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Thomas Hardy was an English author of the late 19th and early 20th centuries. He is best remembered for his pessimistic novels of the Naturalist school, including Tess of the D'Urbervilles (1891) and Jude the Obscure (1895), though he turned his attentions to poetry later in his career. Thomas Hardy set many of his novels in the semi-fictional Wessex, representing south and southwest England, and used his work to address many of the social ills of his era. Though much of it was controversial at the time of publication, Hardy's work now has a place among the classics of Victorian literature.
Thomas Hardy was born on 2 June 1840 near Dorchester in Dorset, England, a town he would later immortalize in his fiction as "Casterbridge." Hardy's father was a stonemason, while his mother ensured that he had a good education. At the age of 16, Thomas Hardy began an apprenticeship with a local architect. He gained success as an architect, working in Dorset and London, before turning to a full-time literary career in 1874.
Thomas Hardy wrote his first novel, The Poor Man and the Lady, in 1867, though he was unable to find a publisher and later destroyed the manuscript. His next two novels were published anonymously in 1871 and 1872. Thomas Hardy met the woman who would become his wife, Emma Lavinia Gifford, in 1870, and wrote about their courtship in his 1873 novel A Pair of Blue Eyes, the first published under his name.
Thomas Hardy finally gained acclaim as a writer in 1874 with Far from the Madding Crowd, allowing him to give up his career in architecture for one in literature. Hardy began increasingly to criticize what he saw as the hypocrisy of his day, shocking Victorian morality. Tess of the D'Urbervilles dealt with a "fallen woman" who became pregnant out of wedlock, while Jude the Obscure, his final novel, dealt with a couple who chose not to marry, though they lived together and had children -- with ultimately tragic consequences.
After Jude the Obscure, Thomas Hardy gave up novel writing and turned instead to poetry, publishing several volumes over the remainder of his life. He was deeply affected by the death of his wife in 1912, and many of his poems of that year deal with his feelings of grief. In 1914, Thomas Hardy married his secretary, Florence Dugdale.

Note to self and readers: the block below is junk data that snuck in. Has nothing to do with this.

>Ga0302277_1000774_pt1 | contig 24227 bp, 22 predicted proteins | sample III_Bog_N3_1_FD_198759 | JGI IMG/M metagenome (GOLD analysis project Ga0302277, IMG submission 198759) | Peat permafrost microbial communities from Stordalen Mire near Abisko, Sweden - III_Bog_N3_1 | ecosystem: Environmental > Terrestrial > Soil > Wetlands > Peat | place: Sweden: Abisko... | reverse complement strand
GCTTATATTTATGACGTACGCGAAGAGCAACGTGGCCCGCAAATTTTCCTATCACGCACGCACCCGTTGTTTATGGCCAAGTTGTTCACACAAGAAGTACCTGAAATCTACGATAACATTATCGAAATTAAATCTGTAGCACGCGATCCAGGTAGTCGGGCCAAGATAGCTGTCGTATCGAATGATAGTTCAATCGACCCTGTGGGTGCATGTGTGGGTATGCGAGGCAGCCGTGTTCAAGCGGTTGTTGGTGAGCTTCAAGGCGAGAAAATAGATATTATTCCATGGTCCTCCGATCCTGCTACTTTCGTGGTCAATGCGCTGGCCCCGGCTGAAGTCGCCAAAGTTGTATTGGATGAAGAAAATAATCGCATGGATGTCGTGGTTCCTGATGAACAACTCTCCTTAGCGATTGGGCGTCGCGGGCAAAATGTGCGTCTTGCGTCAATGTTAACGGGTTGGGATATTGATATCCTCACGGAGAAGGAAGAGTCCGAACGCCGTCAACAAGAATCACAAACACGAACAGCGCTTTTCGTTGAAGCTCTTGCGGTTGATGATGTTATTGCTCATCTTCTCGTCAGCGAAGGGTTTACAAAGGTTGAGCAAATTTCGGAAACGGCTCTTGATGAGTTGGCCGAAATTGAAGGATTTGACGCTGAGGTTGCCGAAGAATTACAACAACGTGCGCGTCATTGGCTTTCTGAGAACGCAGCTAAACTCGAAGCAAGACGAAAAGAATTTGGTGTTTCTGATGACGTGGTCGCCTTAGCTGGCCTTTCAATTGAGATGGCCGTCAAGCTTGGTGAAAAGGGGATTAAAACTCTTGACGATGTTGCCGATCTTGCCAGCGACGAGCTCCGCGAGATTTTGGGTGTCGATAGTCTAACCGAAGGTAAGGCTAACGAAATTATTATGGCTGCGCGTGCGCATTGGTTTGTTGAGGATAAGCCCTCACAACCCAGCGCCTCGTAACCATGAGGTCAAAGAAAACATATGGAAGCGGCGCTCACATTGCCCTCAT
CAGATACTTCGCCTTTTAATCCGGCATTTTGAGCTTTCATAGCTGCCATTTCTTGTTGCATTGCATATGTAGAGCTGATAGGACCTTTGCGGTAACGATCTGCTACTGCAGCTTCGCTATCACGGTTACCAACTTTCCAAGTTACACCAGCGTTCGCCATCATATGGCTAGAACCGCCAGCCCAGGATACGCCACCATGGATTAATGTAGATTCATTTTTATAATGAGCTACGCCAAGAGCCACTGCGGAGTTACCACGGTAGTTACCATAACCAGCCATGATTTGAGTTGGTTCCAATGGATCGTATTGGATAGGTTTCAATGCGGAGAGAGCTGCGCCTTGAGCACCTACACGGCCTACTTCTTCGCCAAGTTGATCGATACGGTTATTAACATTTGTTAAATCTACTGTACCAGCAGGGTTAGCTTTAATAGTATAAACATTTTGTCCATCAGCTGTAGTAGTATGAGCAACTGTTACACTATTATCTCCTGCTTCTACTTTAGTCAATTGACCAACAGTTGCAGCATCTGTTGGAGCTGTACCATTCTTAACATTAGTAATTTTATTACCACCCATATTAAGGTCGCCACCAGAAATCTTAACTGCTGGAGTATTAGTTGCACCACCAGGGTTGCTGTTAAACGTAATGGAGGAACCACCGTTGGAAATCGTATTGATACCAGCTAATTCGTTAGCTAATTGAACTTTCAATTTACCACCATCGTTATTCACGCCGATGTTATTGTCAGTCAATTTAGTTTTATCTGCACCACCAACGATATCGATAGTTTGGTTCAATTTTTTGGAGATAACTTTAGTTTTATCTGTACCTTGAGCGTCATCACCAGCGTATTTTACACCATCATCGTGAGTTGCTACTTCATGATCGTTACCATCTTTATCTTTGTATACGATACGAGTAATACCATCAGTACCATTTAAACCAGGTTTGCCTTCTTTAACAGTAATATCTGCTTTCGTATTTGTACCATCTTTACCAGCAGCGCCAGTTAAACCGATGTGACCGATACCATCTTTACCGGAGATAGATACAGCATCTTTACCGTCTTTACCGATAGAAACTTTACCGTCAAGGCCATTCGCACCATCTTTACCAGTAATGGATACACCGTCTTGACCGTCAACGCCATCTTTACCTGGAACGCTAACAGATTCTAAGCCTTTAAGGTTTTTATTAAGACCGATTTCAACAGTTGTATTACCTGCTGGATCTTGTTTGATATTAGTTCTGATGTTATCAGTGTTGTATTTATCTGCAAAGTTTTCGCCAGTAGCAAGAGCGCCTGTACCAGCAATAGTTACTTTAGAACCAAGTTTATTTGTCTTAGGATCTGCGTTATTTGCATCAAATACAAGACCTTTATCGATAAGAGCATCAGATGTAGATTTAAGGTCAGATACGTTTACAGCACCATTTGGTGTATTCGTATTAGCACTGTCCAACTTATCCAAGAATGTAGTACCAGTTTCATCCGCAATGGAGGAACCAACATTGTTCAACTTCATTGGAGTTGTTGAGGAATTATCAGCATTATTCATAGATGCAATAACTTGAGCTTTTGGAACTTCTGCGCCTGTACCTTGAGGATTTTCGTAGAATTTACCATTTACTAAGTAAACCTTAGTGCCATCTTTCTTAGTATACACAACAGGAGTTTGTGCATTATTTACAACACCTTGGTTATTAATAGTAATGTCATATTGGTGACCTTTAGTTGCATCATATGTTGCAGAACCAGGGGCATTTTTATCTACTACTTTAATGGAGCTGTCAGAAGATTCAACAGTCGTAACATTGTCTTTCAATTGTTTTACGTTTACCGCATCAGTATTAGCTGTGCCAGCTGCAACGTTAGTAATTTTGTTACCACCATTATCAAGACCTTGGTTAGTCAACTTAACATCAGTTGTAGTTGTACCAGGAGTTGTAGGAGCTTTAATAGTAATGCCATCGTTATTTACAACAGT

Thomas Hardy died on 11 January 1928 of pleurisy. His heart was buried at the grave of his first wife, while his ashes were interred in Westminster Abbey's Poets' Corner. Unfortunately, Hardy's unpublished manuscripts and letters were burned by his executors after his death. Hardy posthumously received much more acclaim than he ever did during his lifetime, inspiring later writers and earning a place in the literary canon.
Frequently Asked Questions
Who was Thomas Hardy and why is he significant in literature?
Thomas Hardy was an English novelist and poet, born on June 2, 1840, in Dorset, England. He is significant for his contributions to the naturalist movement, with his novels set in the semi-fictional region of Wessex. Hardy's works, such as "Tess of the d'Urbervilles" and "Far from the Madding Crowd," are renowned for their critical portrayal of Victorian society, particularly concerning the struggles of the rural working class. His literary style combines a deep sense of melancholy with a profound empathy for his characters, making his work timeless and influential.
What are some of Thomas Hardy's most famous works?
Thomas Hardy's most famous novels include "Tess of the d'Urbervilles," "The Mayor of Casterbridge," "Jude the Obscure," and "Far from the Madding Crowd." These works are celebrated for their exploration of tragic characters, social criticism, and the role of fate in life. Hardy's poetry, particularly collections like "Wessex Poems" and "Poems of the Past and the Present," is also highly regarded for its themes of nature, love, and loss.
How did Thomas Hardy's upbringing influence his writing?
Thomas Hardy's upbringing in rural Dorset had a profound influence on his writing. The landscapes, customs, and people of the region are intricately woven into the fabric of his fictional Wessex. Hardy's early experiences with the class divisions and the hardships of country life are reflected in his novels, which often depict the societal constraints and personal struggles of his characters. His architectural training also influenced his detailed descriptions of settings and buildings in his narratives.
What themes are commonly explored in Thomas Hardy's literature?
Common themes in Thomas Hardy's literature include the inevitability of fate, the conflict between tradition and progress, the constraints of society on the individual, and the natural world's beauty and cruelty. Hardy often examined the human condition, portraying characters who are in conflict with societal norms or who face moral dilemmas. His works also frequently explore the theme of unattainable love and the impact of the past on the present.
How has Thomas Hardy's work influenced modern literature?
Thomas Hardy's work has had a lasting influence on modern literature, particularly in the genres of naturalism and realism. His complex characters and detailed portrayal of rural life laid the groundwork for future writers to explore similar themes. Hardy's use of a fictional landscape as a microcosm of society has been emulated by numerous authors. Moreover, his poetic techniques and themes have shaped modernist and contemporary poetry, with his influence seen in the works of poets like Philip Larkin and novelists like D.H. Lawrence.